How does one begin to describe a game like Danganronpa: Trigger Happy Havoc to the uninitiated? Calling it an adventure game might serve, along the lines of the now-popular Walking Dead from Telltale Games, but that doesn’t really explain exactly what happens in Spike Chunsoft‘s latest. You’re not trying to survive by a series of quicktime events, and therein lies the key difference. This is a mystery game—part visual novel, part Phoenix Wright courtroom drama—and even attempting to explain the gameplay would spoil a large part of the experience.
Suffice to say, the game follows Makoto Naegi, by all accounts a completely ordinary high school student (save for his uncannily good luck), as he enters the prestigious private academy Hope’s Peak. From there, you meet an eccentric and diverse cast of characters, who, more than anything else, make the game worth experiencing. There simply aren’t enough words that can describe all the positive aspects regarding character design and interpersonal interaction contained within.
Character development is heavily leaned on as a story mechanic, and for good reason—each of your fellow students are fun to interact with, vital to the plot, and laden with secrets. Some of the plot twists you’ll see coming, as with any title, but you’ll only end up blindsided by another while you’re distracted by what turns out to be some innocuous detail.
Figuring out exactly what’s going on in Hope’s Peak is entertaining and never dull, though it does require a bit of analysis every now and again. A myriad of different gameplay elements come together as you progress and the story kicks into high gear, and they all work in tandem to increase the drama and mystery versus detracting from your experience. The Vita controls are largely serviceable, save for a handful of instances in a shooting mini-game where there may be some finger-tracking issues. There’s nothing remotely game breaking, however, and doesn’t hinder progress for more than a few minutes.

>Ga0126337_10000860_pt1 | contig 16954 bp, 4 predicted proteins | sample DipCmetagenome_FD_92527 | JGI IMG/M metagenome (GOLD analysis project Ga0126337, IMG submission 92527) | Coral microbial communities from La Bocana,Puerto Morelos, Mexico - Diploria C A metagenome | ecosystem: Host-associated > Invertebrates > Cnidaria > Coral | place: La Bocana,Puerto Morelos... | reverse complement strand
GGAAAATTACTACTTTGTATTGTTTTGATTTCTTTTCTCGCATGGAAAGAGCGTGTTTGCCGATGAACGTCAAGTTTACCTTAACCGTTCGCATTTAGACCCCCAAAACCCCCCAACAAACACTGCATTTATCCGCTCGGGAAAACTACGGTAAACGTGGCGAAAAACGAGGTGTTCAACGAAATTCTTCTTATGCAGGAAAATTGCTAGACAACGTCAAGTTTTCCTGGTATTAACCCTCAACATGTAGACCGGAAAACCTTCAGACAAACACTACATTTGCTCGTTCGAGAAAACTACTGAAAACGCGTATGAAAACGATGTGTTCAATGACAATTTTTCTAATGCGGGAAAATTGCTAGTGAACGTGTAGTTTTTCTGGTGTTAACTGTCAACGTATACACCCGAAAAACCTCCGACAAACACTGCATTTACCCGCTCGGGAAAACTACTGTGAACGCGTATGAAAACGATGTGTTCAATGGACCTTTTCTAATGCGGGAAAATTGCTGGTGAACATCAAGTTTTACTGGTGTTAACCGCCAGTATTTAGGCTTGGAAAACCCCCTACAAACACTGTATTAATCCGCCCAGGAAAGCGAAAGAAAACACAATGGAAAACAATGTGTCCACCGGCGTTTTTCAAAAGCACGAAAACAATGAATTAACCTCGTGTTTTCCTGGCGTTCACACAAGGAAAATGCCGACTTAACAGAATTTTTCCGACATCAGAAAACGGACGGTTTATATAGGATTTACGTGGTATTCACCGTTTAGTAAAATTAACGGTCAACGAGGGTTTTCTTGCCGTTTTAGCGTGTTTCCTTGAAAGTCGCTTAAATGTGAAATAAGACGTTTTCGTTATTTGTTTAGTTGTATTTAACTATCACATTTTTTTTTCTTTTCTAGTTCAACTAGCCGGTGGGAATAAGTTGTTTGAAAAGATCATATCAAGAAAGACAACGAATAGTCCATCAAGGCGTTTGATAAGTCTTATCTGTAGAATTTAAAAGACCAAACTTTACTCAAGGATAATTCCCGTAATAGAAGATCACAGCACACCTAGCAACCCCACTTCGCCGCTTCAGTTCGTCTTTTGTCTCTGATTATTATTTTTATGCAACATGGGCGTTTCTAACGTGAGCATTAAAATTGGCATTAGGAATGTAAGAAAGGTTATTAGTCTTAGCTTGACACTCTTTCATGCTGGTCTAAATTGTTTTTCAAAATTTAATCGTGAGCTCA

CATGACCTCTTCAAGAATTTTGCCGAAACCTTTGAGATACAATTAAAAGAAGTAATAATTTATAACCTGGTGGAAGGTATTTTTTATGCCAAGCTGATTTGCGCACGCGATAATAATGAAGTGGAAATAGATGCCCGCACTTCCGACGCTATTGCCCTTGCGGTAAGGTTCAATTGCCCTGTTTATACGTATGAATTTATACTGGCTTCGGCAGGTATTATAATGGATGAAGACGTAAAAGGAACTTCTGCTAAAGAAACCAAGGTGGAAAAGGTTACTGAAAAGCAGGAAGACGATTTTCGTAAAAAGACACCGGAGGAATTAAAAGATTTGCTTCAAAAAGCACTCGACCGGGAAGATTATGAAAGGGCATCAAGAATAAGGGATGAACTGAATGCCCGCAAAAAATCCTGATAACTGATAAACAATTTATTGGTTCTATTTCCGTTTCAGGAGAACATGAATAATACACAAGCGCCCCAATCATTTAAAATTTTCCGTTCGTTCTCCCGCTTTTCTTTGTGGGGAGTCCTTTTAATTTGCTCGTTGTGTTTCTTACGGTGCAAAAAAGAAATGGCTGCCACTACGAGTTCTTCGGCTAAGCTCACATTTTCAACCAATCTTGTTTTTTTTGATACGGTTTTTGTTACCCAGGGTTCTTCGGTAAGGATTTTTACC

Many people first experienced Danganronpa with the unofficial PC port and fan translation of the original, Japan-only PSP release, which was decent, but the translation left much to be desired and glazed over many important colloquialisms. Thankfully, with the excellent localization team at NIS America, those issues are absolutely eliminated. The dialogue is translated wonderfully, with all the humor, quirk, and drama intact. It’s not often a game can make you laugh audibly, but there are several instances in Trigger Happy Havoc that may elicit some good belly laughs. This is a story that is full of highs and lows, with characters you’ll remember for a good long while. Bittersweet, funny, dark, and often tragic, if you own a Vita, you owe it to yourself to experience this game.
Best of all? Danganronpa 2: Goodbye Despair is already confirmed for a Western release later this year. Why settle for only one great Danganronpa title in 2014 when you can have two?
Danganronpa: Trigger Happy Havoc is was developed and published by Spike Chunsoft and published by NIS America in Europe and North America.
This title is currently available exclusively for the PlayStation Vita for $39.99.
A download code for this title was provided by the publisher to Save/Continue for review purposes.